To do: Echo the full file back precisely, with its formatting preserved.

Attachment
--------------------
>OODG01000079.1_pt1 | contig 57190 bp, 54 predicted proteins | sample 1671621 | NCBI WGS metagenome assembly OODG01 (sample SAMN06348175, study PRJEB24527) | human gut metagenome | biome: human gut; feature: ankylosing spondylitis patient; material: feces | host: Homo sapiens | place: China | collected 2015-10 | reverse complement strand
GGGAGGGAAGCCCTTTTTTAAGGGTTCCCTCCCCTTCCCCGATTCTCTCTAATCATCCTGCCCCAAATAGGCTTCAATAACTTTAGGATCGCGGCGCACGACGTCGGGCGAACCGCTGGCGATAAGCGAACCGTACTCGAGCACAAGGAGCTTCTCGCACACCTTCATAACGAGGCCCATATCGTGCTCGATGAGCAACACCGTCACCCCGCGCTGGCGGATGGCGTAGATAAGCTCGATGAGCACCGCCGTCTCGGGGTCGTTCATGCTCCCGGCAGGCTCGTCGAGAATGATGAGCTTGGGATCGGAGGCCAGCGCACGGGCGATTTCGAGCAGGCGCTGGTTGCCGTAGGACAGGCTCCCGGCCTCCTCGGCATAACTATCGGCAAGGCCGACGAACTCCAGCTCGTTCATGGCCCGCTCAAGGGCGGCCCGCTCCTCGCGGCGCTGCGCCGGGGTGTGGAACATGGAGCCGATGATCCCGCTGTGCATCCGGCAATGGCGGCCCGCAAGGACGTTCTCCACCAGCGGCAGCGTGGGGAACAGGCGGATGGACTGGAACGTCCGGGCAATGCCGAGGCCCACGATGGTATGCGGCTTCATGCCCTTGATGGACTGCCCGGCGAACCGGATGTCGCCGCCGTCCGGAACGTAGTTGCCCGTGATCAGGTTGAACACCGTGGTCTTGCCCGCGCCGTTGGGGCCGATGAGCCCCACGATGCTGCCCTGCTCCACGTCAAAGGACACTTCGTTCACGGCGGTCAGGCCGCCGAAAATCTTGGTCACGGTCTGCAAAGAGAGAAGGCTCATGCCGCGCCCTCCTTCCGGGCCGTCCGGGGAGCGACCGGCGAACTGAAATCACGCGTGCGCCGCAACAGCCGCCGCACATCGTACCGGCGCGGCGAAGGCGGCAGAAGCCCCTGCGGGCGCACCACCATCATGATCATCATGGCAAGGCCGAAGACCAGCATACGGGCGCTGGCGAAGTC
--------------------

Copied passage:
>OODG01000079.1_pt1 | contig 57190 bp, 54 predicted proteins | sample 1671621 | NCBI WGS metagenome assembly OODG01 (sample SAMN06348175, study PRJEB24527) | human gut metagenome | biome: human gut; feature: ankylosing spondylitis patient; material: feces | host: Homo sapiens | place: China | collected 2015-10 | reverse complement strand
GGGAGGGAAGCCCTTTTTTAAGGGTTCCCTCCCCTTCCCCGATTCTCTCTAATCATCCTGCCCCAAATAGGCTTCAATAACTTTAGGATCGCGGCGCACGACGTCGGGCGAACCGCTGGCGATAAGCGAACCGTACTCGAGCACAAGGAGCTTCTCGCACACCTTCATAACGAGGCCCATATCGTGCTCGATGAGCAACACCGTCACCCCGCGCTGGCGGATGGCGTAGATAAGCTCGATGAGCACCGCCGTCTCGGGGTCGTTCATGCTCCCGGCAGGCTCGTCGAGAATGATGAGCTTGGGATCGGAGGCCAGCGCACGGGCGATTTCGAGCAGGCGCTGGTTGCCGTAGGACAGGCTCCCGGCCTCCTCGGCATAACTATCGGCAAGGCCGACGAACTCCAGCTCGTTCATGGCCCGCTCAAGGGCGGCCCGCTCCTCGCGGCGCTGCGCCGGGGTGTGGAACATGGAGCCGATGATCCCGCTGTGCATCCGGCAATGGCGGCCCGCAAGGACGTTCTCCACCAGCGGCAGCGTGGGGAACAGGCGGATGGACTGGAACGTCCGGGCAATGCCGAGGCCCACGATGGTATGCGGCTTCATGCCCTTGATGGACTGCCCGGCGAACCGGATGTCGCCGCCGTCCGGAACGTAGTTGCCCGTGATCAGGTTGAACACCGTGGTCTTGCCCGCGCCGTTGGGGCCGATGAGCCCCACGATGCTGCCCTGCTCCACGTCAAAGGACACTTCGTTCACGGCGGTCAGGCCGCCGAAAATCTTGGTCACGGTCTGCAAAGAGAGAAGGCTCATGCCGCGCCCTCCTTCCGGGCCGTCCGGGGAGCGACCGGCGAACTGAAATCACGCGTGCGCCGCAACAGCCGCCGCACATCGTACCGGCGCGGCGAAGGCGGCAGAAGCCCCTGCGGGCGCACCACCATCATGATCATCATGGCAAGGCCGAAGACCAGCATACGGGCGCTGGCGAAGTC